Most people consider “seasonal” to mean change that happens four times per year. But when it comes to cooking with fresh produce, there are actually closer to eight seasons, sometimes more. Yep, there are seasons within seasons (also known as microseasonality), which is something both chefs and home cooks should pay attention to, in order to get the best flavor out of their ingredients.
A recent article in The New York Times touched on the subject of microseasonality, explaining that vegetables and fruits have an early and late spring season, early and late summer season and so on, with slightly different flavors and textures for each, making them better for certain uses at certain times.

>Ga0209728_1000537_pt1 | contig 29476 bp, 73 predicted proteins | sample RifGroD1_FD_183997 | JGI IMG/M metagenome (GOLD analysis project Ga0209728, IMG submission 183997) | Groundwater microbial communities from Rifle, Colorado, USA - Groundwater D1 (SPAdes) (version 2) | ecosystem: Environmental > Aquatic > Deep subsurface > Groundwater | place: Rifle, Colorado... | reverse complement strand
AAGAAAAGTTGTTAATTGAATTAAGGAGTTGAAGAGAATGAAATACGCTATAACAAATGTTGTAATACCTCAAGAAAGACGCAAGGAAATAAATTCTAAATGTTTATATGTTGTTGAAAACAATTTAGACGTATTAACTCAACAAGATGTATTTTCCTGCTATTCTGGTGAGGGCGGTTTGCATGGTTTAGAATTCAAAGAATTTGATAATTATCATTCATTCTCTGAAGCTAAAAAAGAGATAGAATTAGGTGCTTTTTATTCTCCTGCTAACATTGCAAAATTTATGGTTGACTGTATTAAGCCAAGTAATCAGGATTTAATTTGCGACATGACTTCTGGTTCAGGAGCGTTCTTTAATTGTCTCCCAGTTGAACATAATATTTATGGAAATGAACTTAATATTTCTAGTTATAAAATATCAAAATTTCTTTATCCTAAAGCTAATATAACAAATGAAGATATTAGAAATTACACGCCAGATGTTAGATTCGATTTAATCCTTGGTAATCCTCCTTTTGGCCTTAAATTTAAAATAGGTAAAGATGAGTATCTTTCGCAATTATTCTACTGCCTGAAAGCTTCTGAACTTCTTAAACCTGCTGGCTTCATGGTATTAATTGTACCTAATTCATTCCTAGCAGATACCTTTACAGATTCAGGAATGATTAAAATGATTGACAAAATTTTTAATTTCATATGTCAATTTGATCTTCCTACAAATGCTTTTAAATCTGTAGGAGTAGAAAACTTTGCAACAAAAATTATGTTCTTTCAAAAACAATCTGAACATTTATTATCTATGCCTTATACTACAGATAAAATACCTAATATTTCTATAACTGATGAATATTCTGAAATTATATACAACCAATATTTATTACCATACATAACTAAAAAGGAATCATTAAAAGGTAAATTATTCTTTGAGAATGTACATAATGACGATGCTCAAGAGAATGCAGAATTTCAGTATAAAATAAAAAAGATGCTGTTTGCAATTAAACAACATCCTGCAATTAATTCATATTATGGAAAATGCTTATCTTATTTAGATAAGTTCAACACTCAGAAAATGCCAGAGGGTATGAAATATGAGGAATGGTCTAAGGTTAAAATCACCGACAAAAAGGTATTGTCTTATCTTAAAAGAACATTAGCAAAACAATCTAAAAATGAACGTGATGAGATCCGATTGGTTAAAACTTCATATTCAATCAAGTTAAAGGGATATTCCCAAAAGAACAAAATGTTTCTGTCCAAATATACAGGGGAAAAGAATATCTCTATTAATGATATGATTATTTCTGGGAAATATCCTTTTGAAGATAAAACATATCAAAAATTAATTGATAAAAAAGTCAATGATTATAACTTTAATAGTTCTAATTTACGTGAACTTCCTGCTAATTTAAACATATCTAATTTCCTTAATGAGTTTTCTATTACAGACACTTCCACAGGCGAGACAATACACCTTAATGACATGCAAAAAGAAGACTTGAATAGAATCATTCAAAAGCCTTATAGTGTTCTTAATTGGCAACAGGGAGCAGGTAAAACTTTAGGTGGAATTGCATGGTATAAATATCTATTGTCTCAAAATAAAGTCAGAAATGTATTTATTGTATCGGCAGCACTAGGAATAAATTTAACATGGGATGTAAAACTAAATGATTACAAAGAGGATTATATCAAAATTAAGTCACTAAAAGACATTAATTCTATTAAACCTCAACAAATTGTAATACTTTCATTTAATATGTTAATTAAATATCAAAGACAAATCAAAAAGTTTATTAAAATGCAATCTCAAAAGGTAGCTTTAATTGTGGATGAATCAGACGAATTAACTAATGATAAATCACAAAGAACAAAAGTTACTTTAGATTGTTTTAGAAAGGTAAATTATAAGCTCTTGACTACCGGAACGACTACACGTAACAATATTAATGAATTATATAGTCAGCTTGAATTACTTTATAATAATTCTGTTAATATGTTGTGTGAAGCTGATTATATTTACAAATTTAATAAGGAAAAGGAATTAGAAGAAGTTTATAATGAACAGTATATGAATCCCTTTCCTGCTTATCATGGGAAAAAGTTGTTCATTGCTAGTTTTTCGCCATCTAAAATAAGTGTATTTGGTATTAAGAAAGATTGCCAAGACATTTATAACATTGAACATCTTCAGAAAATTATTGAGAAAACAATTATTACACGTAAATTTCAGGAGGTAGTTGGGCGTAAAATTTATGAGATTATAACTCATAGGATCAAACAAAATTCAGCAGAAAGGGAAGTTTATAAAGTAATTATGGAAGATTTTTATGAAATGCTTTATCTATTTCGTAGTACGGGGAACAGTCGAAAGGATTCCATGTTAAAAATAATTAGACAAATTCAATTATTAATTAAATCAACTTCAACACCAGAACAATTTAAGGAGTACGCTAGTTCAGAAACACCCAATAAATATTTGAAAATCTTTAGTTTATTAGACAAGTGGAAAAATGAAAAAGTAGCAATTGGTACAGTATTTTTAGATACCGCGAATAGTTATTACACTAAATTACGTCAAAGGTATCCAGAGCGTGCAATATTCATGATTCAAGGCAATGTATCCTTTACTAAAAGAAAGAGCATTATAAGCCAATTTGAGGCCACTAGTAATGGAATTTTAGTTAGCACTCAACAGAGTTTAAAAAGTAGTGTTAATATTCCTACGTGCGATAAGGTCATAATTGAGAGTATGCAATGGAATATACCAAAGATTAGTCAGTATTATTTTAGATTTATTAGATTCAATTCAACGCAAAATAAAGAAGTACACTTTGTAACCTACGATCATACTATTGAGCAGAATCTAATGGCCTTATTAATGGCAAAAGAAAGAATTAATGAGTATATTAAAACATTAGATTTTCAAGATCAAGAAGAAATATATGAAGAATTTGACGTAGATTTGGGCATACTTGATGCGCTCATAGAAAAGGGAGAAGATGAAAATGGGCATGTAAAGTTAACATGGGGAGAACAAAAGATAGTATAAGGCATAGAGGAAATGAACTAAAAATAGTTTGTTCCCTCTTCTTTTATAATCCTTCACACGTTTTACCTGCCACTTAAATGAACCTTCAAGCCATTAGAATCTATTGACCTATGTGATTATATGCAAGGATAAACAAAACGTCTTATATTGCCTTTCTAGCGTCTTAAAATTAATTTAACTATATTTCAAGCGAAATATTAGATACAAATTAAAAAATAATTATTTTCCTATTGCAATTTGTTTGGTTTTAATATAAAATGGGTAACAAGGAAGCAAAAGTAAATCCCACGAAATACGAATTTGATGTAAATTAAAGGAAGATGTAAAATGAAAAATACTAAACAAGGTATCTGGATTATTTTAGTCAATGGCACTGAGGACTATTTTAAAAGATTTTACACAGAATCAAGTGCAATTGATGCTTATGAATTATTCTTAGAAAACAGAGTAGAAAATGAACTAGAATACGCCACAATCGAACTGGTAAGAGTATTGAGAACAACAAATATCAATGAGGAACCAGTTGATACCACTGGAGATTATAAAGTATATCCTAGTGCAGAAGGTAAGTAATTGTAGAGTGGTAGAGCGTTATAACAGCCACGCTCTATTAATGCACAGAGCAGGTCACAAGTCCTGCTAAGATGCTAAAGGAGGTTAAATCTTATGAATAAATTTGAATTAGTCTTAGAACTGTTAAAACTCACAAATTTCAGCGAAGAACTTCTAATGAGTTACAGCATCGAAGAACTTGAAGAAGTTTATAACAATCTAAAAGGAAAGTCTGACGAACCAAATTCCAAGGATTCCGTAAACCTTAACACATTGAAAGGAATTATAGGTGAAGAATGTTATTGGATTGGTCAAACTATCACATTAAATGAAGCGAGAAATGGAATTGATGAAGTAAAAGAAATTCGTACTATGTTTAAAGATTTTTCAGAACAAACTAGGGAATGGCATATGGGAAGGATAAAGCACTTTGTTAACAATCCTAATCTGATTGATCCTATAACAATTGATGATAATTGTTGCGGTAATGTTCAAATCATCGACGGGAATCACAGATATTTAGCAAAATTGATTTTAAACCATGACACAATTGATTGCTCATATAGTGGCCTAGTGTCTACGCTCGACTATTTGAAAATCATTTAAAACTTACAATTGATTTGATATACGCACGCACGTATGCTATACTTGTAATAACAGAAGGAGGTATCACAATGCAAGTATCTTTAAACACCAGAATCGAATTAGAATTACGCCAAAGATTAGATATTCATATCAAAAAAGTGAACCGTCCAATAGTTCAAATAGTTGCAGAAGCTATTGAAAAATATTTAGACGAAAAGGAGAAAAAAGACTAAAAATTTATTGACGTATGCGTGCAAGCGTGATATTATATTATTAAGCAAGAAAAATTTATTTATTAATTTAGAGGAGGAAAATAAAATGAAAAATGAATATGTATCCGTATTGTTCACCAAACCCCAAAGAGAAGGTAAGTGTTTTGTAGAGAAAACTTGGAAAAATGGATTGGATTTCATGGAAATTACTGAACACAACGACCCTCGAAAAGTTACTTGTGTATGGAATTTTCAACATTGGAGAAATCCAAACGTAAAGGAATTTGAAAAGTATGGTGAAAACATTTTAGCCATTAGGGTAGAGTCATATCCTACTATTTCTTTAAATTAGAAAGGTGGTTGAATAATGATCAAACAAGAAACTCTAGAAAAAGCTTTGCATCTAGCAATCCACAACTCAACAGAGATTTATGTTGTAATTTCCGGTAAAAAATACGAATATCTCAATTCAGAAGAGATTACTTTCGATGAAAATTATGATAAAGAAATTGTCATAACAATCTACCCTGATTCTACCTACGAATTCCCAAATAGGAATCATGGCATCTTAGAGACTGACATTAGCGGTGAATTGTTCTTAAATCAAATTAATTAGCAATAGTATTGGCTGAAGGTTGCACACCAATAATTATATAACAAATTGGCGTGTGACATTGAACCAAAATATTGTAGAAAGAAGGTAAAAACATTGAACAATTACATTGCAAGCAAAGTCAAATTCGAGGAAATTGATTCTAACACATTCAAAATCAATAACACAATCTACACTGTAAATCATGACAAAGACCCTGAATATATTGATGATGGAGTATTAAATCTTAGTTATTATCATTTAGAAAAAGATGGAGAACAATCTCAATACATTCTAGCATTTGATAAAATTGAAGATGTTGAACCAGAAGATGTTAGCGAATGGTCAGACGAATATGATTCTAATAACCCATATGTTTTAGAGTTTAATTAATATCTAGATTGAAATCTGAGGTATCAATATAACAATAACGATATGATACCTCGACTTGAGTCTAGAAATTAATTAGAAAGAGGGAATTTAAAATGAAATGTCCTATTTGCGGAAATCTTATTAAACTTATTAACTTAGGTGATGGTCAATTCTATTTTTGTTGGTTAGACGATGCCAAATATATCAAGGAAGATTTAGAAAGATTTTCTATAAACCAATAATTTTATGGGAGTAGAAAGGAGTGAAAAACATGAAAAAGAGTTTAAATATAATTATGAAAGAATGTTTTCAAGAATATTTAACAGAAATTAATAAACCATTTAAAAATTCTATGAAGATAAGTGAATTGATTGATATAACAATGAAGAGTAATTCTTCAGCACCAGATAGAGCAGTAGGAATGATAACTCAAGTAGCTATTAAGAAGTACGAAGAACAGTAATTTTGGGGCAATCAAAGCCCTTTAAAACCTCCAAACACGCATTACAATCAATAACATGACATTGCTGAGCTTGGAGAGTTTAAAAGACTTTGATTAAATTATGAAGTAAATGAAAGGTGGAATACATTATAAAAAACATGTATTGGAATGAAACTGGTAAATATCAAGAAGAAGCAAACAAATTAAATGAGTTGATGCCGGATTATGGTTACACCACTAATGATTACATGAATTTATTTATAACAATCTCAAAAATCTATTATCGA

The tomato, for example, is hard and green in the early summer before it hits peak ripeness. Late-season tomatoes are overripe and overly soft, and much sweeter than early-season ones. Green tomatoes can be fried, pickled or made into chutney. Ripe tomatoes at their peak are great for slicing on sandwiches, salads or eating as they come, and late-season tomatoes are perfect for sauces, gazpachos and dressings.
SEE ALSO: What’s In Season – Summer
Being in touch with the seasons within seasons and connecting with agriculture is an important part of growing your skills at home. It allows you to get the most flavor out of your fresh fruits and veggies, and there’s nothing more delicious than that! What is some of your favorite seasonal produce? Do you have a certain time of the season that you enjoy it the most? Let us know in the comments!